Since 2011, psychologists are wondering which published results are credible and which results are not. One way to answer this question would be for researchers to self-replicate their most important findings. However, most psychologists have avoided conducting or publishing self-replications (Schimmack, 2020).
It is therefore always interesting when a self-replication is published. I just came across Shah, Mullainathana, and Shafir (2019). The authors conducted high-powered (much larger sample-sizes) replications of five studies that were published in Shah, Mullainathana, and Shafir’s (2012) Science article.
The article reported five studies with 1, 6, 2, 3, and 1 focal hypothesis tests. One additional test was significant, but the authors focussed on the small effect size and considered it not theoretically important. The replication studies successfully replicated 9 of the 13 significant results; a success rate of 69%. This is higher than the success rate in the famous reproducibility project of 100 studies in social and cognitive psychology; 37% (OSC, 2015).
One interesting question is whether this success rate was predictable based on the original findings. An even more interesting question is whether original results provide clues about the replicability of specific effects. For example, why were the results of Study 1 and 5 harder to replicate than those of the other studies.
Z-curve relies on the strength of the evidence against the null-hypothesis in the original studies to predict replication outcomes (Brunner & Schimmack, 2020; Bartos & Schimmack, 2020). It also takes into account that original results may be selected for significance. For example, the original article reported 14 out of 14 significant results. It is unlikely that all statistical tests of critical hypotheses produce significant results (Schimmack, 2012). Thus, some questionable practices were probably used although the authors do not mention this in their self-replication article.
I converted the 13 test statistics into exact p-values and converted the exact p-values into z-scores. Figure 1 shows the z-curve plot and the results of the z-curve analysis. The first finding is that the observed success rate of 100% is much higher than the expected discovery rate of 15%. Given the small sample of tests, the 95%CI around the estimated discovery rate is wide, but it does not include 100%. This suggests that some questionable practices were used to produce a pretty picture of results. This practice is in line with widespread practices in psychology in 2012.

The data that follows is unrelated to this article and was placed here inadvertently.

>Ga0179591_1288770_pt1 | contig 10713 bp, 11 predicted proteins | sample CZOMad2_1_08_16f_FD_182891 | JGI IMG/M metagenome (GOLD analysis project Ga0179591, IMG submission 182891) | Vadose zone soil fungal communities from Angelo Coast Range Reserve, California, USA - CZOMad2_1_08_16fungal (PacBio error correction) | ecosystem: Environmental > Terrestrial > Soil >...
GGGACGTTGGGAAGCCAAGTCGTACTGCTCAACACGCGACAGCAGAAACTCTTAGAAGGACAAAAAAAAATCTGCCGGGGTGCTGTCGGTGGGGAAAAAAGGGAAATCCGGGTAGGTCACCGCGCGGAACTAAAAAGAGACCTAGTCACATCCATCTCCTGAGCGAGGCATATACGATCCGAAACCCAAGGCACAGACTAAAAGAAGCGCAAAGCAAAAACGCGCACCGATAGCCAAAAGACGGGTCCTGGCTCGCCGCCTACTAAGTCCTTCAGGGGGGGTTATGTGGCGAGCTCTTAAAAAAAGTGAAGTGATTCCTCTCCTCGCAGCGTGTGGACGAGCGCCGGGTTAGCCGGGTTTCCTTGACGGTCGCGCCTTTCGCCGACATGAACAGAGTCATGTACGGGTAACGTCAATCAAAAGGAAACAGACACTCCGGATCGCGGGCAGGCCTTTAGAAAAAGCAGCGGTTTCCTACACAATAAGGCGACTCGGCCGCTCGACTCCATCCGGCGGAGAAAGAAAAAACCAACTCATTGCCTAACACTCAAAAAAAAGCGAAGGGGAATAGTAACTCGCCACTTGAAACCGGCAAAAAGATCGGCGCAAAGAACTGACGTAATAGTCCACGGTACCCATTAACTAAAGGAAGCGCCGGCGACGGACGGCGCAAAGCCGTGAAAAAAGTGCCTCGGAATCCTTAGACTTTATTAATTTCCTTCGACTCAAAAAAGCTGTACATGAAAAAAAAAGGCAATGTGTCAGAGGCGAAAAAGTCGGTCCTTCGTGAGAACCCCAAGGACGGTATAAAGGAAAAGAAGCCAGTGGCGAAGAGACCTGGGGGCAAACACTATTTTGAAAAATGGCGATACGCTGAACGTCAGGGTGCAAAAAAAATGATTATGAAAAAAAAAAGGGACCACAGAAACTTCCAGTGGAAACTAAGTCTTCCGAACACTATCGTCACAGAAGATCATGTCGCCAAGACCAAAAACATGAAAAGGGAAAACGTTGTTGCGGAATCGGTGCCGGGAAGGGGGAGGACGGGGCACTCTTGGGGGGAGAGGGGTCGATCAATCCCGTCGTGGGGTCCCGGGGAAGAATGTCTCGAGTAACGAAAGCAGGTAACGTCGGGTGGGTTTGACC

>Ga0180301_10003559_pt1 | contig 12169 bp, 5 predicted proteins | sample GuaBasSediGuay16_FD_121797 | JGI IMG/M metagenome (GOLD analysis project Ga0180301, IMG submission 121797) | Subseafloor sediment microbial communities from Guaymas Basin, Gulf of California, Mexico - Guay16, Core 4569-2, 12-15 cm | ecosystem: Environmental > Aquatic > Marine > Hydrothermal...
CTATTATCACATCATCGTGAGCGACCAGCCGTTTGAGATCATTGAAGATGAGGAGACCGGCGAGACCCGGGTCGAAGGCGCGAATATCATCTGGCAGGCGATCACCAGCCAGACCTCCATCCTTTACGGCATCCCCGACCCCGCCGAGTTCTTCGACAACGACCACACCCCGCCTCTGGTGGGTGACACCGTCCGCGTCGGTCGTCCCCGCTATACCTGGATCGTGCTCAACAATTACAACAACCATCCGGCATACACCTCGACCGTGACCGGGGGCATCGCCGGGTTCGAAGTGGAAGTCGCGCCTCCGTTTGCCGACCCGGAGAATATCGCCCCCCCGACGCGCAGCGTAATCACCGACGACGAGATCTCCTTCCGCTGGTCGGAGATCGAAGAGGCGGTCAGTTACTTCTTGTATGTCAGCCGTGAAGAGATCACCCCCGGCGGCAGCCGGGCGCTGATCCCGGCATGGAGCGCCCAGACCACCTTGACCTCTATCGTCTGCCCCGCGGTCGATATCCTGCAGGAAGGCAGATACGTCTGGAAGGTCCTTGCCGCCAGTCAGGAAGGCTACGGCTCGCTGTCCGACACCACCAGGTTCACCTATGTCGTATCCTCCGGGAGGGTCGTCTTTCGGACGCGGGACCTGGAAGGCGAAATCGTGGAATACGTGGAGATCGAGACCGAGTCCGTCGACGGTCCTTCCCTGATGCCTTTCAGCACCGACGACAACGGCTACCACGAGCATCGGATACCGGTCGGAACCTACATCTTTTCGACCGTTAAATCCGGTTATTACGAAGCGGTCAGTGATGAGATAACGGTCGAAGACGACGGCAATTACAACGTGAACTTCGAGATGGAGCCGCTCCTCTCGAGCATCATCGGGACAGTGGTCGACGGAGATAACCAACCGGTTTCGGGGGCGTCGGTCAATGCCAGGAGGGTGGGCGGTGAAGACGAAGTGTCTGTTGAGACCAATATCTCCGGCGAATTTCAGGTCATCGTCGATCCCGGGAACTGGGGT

The next finding is that despite a low discovery rate, the estimated replication rate of 66% is in line with the observed discovery rate. The reason for the difference is that the estimated discovery rate includes the large set of non-significant results that the model predicts. Selection for significance selects studies with higher power that have a higher chance to be significant (Brunner & Schimmack, 2020).
It is unlikely that the authors conducted many additional studies to get only significant results. It is more likely that they used a number of other QRPs. Whatever method they used, QRPs make just significant results questionable. One solution to this problem is to alter the significance criterion post-hoc. This can be done gradually. For example, a first adjustment might lower the significance criterion to alpha = .01.
Figure 2 shows the adjusted results. The observed discovery rate decreased to 69%. In addition, the estimated discovery rate increased to 48% because the model no longer needs to predict the large number of just significant results. Thus, the expected and observed discovery rate are much more in line and suggest little need for additional QRPs. The estimated replication rate decreased because it uses the more stringent criterion of alpha = .01. Otherwise, it would be even more in line with the observed replication rate.
Thus, a simple explanation for the replication outcomes is that some results were obtained with QRPs that produced just significant results with p-values between .01 and .05. These results did not replicate, but the other results did replicate.
There was also a strong point-biseral correlation between the z-scores and the dichotomous replication outcome. When the original p-values were split into p-values above or below .01, they perfectly predicted the replication outcome; p-values greater than .01 did not replicate, those below .01 did replicate.
In conclusion, a single p-values from a single analysis provides little information about replicability, although replicability increases as p-values decrease. However, meta-analyses of p-values with models that take QRPs and selection for significance into account are a promising tool to predict replication outcomes and to distinguish between questionable and solid results in the psychological literature.
Meta-analyses that take QRPs into account can also help to avoid replication studies that merely confirm highly robust results. Four of the z-scores in Shah et al.’s (2019) project were above 4, which makes it very likely that the results replicate. Resources are better spend on findings that have high theoretical importance, but weak evidence. Z-curve can help to identify these results because it corrects for the influence of QRPs.
Conflict of Interest statement: Z-curve is my baby.